Before the Dominion War and the decimation of Cardassia...before the coming of the Emissary and the discovery of the wormhole...before space station Terok Nor became Deep Space 9(tm)...there was the Occupation: the military takeover of an alien planet and the violent insurgency that fought against it. Now that fifty-year tale of warring ideologies, terrorism, greed, secret intelligence, moral compromises, and embattled faiths is at last given its due in the three-book saga of Star Trek's Lost Era...
Eighteen years into the Occupation, a new star rises in Bajor's sky. It is the seat of power in this system, a place of slave labor and harsh summary judgments, the symbol of Cardassian might and the futility of resisting it. But even as the gray metal crown of Terok Nor ascends to its zenith, ragtag pockets of Bajoran rebels -- including a fierce young fighter named Kira Nerys -- have begun to strike back at their world's oppressors, and they intend to show the Cardassians that the night belongs to them.
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Pocket Books/Star Trek
April 28, 2008
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Excerpt from Star Trek: Deep Space Nine: Terok Nor: Night of the Wolves by S.D. Perry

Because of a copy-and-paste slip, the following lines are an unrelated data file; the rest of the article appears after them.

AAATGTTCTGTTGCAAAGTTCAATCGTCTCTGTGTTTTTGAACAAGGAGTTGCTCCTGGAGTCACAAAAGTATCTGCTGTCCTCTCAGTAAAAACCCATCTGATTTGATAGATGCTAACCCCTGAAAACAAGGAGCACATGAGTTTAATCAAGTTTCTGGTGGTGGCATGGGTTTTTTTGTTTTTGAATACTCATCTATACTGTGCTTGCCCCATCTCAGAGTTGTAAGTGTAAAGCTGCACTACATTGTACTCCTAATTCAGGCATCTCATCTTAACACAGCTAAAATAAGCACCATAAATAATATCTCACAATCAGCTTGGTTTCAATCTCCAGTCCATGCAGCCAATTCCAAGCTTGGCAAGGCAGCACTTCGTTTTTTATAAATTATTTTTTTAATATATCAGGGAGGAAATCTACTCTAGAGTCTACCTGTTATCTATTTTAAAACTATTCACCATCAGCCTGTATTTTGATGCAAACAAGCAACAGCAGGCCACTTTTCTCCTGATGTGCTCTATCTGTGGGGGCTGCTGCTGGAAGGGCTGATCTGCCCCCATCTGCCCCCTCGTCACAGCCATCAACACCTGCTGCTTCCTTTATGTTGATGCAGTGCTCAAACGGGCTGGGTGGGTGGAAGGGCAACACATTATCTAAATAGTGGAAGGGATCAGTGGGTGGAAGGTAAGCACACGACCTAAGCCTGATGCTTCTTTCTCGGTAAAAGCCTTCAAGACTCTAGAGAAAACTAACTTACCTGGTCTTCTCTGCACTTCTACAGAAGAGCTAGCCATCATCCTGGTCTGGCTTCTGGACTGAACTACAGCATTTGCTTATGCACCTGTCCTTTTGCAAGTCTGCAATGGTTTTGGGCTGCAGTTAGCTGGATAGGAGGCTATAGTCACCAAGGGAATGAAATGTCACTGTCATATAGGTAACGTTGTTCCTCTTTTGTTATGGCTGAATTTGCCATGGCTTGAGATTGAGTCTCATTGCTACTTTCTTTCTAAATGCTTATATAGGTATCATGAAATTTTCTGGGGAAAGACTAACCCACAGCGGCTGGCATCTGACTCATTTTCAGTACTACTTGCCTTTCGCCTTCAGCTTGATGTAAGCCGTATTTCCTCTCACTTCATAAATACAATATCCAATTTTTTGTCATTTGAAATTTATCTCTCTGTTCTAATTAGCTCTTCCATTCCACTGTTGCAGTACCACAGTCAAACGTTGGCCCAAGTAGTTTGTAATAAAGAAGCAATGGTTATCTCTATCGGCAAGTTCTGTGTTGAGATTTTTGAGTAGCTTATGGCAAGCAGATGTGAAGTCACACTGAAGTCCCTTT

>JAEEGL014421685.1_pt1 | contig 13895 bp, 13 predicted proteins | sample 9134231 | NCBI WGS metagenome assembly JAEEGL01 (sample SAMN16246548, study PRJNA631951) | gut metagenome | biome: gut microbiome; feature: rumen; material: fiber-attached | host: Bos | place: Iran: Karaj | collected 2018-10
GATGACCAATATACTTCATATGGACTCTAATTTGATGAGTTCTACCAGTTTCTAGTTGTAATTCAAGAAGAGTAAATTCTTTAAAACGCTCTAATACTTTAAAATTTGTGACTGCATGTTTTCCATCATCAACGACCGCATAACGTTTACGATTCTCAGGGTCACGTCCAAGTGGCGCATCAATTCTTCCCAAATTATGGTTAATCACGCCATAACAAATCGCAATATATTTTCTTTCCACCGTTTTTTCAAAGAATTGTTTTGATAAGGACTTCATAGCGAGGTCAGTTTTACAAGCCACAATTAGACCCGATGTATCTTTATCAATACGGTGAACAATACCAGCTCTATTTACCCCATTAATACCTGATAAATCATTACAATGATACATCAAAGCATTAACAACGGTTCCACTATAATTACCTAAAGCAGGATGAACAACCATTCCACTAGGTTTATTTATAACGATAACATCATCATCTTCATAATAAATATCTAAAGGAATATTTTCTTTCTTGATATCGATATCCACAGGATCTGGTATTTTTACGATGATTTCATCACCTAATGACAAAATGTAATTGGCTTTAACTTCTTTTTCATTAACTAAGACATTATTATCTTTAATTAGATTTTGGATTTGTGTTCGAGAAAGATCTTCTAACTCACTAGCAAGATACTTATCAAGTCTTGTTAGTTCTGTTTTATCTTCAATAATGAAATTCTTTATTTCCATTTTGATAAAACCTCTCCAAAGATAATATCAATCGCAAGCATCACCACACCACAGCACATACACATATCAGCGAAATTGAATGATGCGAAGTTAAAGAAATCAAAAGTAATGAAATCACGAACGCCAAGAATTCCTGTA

Kalem Apren could have been perfectly content with his current lot in life. When he had been minister of Hedrikspool Province, before the average Bajoran even knew that there was a Cardassian Union, there was always a part of him that resented the responsibility that came with his birthright. He had never been like Kubus Oak, who relished his power so comprehensively that it had devoured him, landed him straight into the lap of a traitorous alien presence. No, Kalem had never been one to clutch and grapple at the authority of his D'jarra; he had always thought himself more like Jas Holza that way, content to simply wield his title and let his adjutants do most of the actual governing.
How times have changed, he thought grimly as he wandered through the afternoon marketplace at Vekobet, in the central region of Kendra Province. Kalem had never particularly cared for Kendra, and had often wondered why the Prophets arranged it that he would be here on business when the Cardassians first showed their true colors. It had been a chaotic time, frightening, infuriating, terrifying. He had offered to help reorganize civilians in the aftermath, with Jaro Essa and some of the other Militiamen on the scene -- those of the Bajoran homeguard who had not been killed or absorbed into the false Cardassian-sanctioned new government. And somehow, he had remained here for all these years. He was fairly certain now that he would die here, too, for his new wife was from Kendra, and she seemed to have no intention of leaving. What was there left for him in Hedrikspool anyway? Hedrikspool had lost more than half its population to the exodus, even before the soldiers had come; the government had effectively been taken over by Cardassian political "liaisons," with most of the older civilians falling in line and the younger running off to join the resistance or subsiding into apathy. Bajor didn't need politicians at the moment; it needed leaders.